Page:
Finally, respondents were asked about drilled but uncompleted (DUC) wells. Around 20 percent of firms indicated their number of DUC wells had increased compared to a year ago, while only around 8 percent expect their number of DUC wells to increase in the next 6 to 12 months (Chart 4).

Chart 3.

Special Question - How does your firm anticipate access to pipeline capacity will change in the next 6 to 12 months?

Skip to data visualization table
Change Percent
Improve significantly 19.23077
Improve slightly 42.30769
No change 26.92308
Decrease slightly 11.53846
Decrease significantly 0

Chart 4.

Special Question - Drilled but uncompleted wells

Skip to data visualization table
Change How has your firm number of drilled but uncompleted wells changed compared to a year ago? How do you expect your firm number of drilled but uncompleted wells to change in the next 6 to 12 months?
Increase significantly 4 0
Increase slightly 16 8.333333
No change 80 91.66667
Decrease slightly 0 0
Decrease significantly 0 0

Table 1 - Summary of Tenth District Energy Conditions, Quarter 1, 2019

Table 1 - Summary of Tenth District Energy Conditions, Quarter 1, 2019

Source: Federal Reserve Bank of Kansas City

Table 2 - Historical Energy Survey Indexes

Table 2 - Historical Energy Survey Indexes

Source: Federal Reserve Bank of Kansas City

Selected Comments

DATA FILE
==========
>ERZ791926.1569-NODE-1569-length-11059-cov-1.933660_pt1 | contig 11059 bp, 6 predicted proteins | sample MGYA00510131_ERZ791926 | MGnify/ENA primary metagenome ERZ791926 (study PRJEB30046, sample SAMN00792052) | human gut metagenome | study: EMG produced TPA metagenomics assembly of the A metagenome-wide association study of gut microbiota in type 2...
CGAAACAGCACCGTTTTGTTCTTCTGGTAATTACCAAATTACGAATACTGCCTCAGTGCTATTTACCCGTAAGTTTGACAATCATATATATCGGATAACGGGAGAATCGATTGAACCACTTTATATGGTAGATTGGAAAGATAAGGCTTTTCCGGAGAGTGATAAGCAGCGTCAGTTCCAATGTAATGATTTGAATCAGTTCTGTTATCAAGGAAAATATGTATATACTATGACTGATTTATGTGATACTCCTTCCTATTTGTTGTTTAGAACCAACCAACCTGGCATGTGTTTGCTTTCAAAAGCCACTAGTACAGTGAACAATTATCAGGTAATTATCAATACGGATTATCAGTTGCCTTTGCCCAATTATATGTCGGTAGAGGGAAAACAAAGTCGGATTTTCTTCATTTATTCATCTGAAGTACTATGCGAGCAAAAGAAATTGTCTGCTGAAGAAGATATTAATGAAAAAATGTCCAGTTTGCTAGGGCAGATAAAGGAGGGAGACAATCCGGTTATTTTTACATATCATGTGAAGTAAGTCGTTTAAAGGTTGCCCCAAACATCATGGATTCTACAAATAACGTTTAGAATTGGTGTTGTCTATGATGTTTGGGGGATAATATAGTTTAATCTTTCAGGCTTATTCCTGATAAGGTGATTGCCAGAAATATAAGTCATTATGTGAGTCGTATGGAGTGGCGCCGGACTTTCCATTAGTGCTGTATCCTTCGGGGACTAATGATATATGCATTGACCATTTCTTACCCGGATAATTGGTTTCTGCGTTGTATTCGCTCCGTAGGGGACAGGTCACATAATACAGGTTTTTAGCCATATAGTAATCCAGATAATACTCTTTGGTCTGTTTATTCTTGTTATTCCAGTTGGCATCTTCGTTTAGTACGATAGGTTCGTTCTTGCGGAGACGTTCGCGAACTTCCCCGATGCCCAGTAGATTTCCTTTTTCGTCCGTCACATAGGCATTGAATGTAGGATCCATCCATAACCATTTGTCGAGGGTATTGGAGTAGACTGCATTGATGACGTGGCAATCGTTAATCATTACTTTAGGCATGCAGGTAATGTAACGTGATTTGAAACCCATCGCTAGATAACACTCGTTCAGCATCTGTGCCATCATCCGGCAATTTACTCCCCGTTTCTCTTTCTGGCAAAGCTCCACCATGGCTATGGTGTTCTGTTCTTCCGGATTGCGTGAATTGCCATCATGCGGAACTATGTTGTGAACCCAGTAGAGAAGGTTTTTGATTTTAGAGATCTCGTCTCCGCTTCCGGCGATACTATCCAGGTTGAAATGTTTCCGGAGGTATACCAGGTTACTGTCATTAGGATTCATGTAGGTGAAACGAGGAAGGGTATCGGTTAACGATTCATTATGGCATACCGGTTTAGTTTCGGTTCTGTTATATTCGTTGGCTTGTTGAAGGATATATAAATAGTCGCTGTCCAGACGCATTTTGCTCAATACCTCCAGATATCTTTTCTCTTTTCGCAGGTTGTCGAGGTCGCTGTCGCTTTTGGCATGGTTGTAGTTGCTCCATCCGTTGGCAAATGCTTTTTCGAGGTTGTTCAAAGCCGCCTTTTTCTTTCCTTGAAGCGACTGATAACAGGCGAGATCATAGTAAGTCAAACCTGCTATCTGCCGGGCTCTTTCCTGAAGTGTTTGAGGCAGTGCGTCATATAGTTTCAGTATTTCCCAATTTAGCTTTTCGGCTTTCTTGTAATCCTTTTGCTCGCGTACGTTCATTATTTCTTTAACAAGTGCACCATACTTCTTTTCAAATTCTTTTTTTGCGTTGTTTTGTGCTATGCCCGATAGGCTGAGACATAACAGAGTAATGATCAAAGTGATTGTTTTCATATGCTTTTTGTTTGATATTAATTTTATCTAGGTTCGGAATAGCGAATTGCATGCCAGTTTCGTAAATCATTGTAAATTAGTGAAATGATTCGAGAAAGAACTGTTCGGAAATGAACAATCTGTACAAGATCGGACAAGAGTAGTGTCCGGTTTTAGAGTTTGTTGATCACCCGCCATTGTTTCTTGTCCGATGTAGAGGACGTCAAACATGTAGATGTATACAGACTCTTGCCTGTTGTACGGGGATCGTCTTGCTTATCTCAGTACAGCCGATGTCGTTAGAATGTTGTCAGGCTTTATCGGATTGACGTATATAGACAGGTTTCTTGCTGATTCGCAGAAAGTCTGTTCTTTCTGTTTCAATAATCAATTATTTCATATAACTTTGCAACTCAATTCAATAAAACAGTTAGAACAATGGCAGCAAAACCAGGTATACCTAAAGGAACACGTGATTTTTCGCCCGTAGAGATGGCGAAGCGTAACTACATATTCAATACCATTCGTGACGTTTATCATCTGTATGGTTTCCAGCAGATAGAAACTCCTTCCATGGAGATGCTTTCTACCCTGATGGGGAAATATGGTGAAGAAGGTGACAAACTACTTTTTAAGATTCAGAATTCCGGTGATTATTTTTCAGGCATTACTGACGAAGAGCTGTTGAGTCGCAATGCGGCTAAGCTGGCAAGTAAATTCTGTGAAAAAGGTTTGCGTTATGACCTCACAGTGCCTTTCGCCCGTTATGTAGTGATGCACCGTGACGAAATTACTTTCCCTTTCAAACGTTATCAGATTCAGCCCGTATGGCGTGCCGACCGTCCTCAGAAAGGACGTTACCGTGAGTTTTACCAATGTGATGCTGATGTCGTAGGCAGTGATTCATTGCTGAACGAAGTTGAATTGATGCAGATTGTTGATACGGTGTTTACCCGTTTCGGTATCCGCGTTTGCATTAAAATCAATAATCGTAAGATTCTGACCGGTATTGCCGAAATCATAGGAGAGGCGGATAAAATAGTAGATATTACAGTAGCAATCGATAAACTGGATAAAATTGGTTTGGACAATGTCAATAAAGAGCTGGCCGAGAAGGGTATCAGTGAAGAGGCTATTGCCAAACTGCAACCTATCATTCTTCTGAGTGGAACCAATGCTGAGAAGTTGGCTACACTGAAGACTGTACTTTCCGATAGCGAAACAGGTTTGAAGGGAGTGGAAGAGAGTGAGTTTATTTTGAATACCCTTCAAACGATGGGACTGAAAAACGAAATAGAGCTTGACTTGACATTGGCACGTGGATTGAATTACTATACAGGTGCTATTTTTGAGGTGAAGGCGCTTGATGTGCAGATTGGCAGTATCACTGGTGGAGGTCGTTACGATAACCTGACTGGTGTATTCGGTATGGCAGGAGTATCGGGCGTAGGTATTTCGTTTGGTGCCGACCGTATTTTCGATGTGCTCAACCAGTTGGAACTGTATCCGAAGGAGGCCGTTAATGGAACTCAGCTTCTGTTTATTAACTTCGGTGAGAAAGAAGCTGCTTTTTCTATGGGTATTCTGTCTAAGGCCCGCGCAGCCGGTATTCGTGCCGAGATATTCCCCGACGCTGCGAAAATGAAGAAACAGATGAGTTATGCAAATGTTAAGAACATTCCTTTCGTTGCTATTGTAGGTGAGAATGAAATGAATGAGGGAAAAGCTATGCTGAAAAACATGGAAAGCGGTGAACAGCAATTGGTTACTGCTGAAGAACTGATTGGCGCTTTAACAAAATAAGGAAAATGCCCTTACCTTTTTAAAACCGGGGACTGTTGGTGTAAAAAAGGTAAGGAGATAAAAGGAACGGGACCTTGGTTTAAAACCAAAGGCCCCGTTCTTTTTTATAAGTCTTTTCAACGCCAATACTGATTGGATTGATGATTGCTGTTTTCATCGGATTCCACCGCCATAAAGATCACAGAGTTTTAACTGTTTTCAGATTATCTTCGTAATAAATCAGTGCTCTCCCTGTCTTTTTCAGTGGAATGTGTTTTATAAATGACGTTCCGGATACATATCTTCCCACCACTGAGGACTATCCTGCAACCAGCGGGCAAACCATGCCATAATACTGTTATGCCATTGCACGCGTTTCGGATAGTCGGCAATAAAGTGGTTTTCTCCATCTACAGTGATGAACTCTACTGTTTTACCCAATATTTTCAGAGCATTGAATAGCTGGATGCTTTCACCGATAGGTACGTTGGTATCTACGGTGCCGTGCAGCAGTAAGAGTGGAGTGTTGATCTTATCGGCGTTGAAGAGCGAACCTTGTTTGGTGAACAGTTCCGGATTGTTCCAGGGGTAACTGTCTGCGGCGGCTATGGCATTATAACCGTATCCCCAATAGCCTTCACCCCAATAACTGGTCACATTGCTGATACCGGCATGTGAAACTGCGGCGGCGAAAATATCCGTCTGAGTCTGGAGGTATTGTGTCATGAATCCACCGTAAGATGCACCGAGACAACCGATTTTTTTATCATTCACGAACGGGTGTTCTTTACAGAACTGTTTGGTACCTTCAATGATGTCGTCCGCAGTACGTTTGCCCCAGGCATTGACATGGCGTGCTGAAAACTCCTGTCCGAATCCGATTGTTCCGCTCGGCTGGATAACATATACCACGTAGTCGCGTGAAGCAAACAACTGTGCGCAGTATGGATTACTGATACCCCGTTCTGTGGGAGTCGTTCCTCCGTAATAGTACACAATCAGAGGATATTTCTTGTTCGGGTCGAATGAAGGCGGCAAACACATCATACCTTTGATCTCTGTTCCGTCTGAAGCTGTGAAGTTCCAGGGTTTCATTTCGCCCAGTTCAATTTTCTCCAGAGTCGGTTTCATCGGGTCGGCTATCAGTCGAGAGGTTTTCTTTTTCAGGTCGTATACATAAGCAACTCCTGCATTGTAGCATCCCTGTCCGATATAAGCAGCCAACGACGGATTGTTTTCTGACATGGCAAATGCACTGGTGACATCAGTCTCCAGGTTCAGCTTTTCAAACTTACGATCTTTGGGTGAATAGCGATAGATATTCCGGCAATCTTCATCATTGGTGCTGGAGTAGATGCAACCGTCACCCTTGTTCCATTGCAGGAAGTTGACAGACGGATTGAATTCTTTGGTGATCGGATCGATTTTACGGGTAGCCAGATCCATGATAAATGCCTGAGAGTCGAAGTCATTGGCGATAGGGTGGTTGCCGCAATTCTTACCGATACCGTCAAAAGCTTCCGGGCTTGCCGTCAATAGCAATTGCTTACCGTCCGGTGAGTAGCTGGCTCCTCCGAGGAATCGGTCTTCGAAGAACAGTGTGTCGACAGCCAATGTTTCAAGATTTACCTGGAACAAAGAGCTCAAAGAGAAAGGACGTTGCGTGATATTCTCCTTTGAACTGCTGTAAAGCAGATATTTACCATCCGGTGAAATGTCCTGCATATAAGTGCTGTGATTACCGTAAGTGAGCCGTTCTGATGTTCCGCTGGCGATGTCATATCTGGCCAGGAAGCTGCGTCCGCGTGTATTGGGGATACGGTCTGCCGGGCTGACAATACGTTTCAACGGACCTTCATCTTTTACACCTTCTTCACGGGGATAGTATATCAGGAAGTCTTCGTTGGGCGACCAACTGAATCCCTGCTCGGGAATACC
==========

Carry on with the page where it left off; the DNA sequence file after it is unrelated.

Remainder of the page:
“We are focusing on what we control, shoring up and improving our equipment, hoping that translates towards better efficiency, and doing so from cash flow and without taking on debt. Regardless of energy prices over the next 6 months, we want to reduce debt and be better positioned to ride out another downturn in pricing should that occur.”

“Commodity prices are the key determinant in any activity (capital expenditure changes). Most likely no change if prices are higher, and significantly lower prices would create a reduction in activity.”

“The market seems to have found a healthy supply and demand balance. That balance is being driven by oil supply being reduced from OPEC and demand remaining stable in spite of economic growth concerns.”

“We expect U.S. shale output will be limited by capital available. OPEC will continue to support pricing. Demand will continue to grow, albeit at a slower rate than before.”

“Completions activity has slowed and oil production has plateaued. The slowing production will be offset by slowing global demand caused by slower economic growth.”

“There is little lag between increased commodity prices and the ability to ramp up oil production, leading to more production and lower prices. It seems the market is able to reach supply-demand equilibrium (barring one-off geo-political events) much more quickly. Drilling and completion technology has led, again, to rapid production. Companies can simply move more quickly on shale plays with greater success.”

“Ample supply of gas will constrain the increase in gas prices over the next few years. Although export demand has grown (and will continue), there seems to be ample supply in the U.S. to cover this increase in demand.”

“More gas will be available to the market when pipelines are accessible from the Permian Basin.”

“We anticipate access to pipeline capacity will improve significantly in the next 6 to 12 months. Regional pipelines (Permian and Anadarko Basins) will come online. This will move the bottleneck downstream to the Gulf Coast.”

Additional Resources

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About the Energy Survey

Author

Chad Wilkerson

Vice President, Economist and Oklahoma City Branch Executive

Chad Wilkerson is Branch Executive of the Kansas City Fed’s Oklahoma City Branch office. In this role, he serves as the Bank’s lead officer and regional economist in Oklahoma. He…